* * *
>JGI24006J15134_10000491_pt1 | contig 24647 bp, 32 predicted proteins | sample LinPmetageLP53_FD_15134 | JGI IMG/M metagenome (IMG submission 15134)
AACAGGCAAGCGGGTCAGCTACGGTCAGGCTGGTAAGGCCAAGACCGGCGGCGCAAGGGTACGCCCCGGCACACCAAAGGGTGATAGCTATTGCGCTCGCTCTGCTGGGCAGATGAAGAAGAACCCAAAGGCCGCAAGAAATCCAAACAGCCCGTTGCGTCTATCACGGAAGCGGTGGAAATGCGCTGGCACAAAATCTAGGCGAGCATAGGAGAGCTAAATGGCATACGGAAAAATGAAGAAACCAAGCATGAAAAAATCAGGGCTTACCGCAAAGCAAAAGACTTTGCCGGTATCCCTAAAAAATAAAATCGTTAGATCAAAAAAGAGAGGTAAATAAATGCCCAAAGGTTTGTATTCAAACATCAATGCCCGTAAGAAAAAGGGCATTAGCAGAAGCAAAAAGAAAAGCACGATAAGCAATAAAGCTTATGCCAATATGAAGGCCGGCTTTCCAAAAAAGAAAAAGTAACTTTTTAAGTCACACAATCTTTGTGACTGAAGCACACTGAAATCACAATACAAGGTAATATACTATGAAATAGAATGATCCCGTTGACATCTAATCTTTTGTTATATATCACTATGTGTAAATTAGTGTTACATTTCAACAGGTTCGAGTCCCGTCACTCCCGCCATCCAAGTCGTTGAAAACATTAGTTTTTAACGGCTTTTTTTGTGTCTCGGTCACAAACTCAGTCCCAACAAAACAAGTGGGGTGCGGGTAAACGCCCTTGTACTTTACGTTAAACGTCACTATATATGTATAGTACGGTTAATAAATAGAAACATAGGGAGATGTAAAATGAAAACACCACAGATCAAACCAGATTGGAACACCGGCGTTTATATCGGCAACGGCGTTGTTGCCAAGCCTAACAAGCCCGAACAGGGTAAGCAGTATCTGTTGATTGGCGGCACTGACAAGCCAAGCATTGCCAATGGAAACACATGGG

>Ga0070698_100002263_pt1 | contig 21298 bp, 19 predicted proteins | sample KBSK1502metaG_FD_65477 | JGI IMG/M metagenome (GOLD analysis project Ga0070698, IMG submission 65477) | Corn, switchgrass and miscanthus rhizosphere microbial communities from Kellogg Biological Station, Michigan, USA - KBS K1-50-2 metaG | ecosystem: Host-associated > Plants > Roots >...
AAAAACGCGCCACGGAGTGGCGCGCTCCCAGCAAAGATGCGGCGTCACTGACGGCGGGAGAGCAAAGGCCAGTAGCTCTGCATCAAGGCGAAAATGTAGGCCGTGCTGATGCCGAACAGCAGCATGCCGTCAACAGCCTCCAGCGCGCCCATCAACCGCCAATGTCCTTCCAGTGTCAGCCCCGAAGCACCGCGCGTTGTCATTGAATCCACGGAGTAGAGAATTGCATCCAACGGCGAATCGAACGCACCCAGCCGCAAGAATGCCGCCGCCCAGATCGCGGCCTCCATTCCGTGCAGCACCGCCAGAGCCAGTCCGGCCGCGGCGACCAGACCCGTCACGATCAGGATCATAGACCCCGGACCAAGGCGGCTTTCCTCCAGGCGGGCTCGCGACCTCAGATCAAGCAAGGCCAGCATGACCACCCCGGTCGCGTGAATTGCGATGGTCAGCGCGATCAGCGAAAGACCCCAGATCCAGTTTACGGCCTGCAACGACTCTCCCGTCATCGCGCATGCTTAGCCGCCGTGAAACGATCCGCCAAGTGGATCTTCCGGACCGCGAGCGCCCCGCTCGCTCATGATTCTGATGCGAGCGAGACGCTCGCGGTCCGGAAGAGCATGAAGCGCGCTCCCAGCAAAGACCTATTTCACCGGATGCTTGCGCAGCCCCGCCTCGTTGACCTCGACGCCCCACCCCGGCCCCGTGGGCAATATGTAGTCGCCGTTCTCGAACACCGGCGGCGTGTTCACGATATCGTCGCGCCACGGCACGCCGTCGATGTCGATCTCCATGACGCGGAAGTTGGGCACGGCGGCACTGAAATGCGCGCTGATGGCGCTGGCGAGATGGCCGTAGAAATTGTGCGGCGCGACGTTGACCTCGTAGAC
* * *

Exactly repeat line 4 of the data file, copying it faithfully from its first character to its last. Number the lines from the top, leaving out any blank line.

AAAAACGCGCCACGGAGTGGCGCGCTCCCAGCAAAGATGCGGCGTCACTGACGGCGGGAGAGCAAAGGCCAGTAGCTCTGCATCAAGGCGAAAATGTAGGCCGTGCTGATGCCGAACAGCAGCATGCCGTCAACAGCCTCCAGCGCGCCCATCAACCGCCAATGTCCTTCCAGTGTCAGCCCCGAAGCACCGCGCGTTGTCATTGAATCCACGGAGTAGAGAATTGCATCCAACGGCGAATCGAACGCACCCAGCCGCAAGAATGCCGCCGCCCAGATCGCGGCCTCCATTCCGTGCAGCACCGCCAGAGCCAGTCCGGCCGCGGCGACCAGACCCGTCACGATCAGGATCATAGACCCCGGACCAAGGCGGCTTTCCTCCAGGCGGGCTCGCGACCTCAGATCAAGCAAGGCCAGCATGACCACCCCGGTCGCGTGAATTGCGATGGTCAGCGCGATCAGCGAAAGACCCCAGATCCAGTTTACGGCCTGCAACGACTCTCCCGTCATCGCGCATGCTTAGCCGCCGTGAAACGATCCGCCAAGTGGATCTTCCGGACCGCGAGCGCCCCGCTCGCTCATGATTCTGATGCGAGCGAGACGCTCGCGGTCCGGAAGAGCATGAAGCGCGCTCCCAGCAAAGACCTATTTCACCGGATGCTTGCGCAGCCCCGCCTCGTTGACCTCGACGCCCCACCCCGGCCCCGTGGGCAATATGTAGTCGCCGTTCTCGAACACCGGCGGCGTGTTCACGATATCGTCGCGCCACGGCACGCCGTCGATGTCGATCTCCATGACGCGGAAGTTGGGCACGGCGGCACTGAAATGCGCGCTGATGGCGCTGGCGAGATGGCCGTAGAAATTGTGCGGCGCGACGTTGACCTCGTAGAC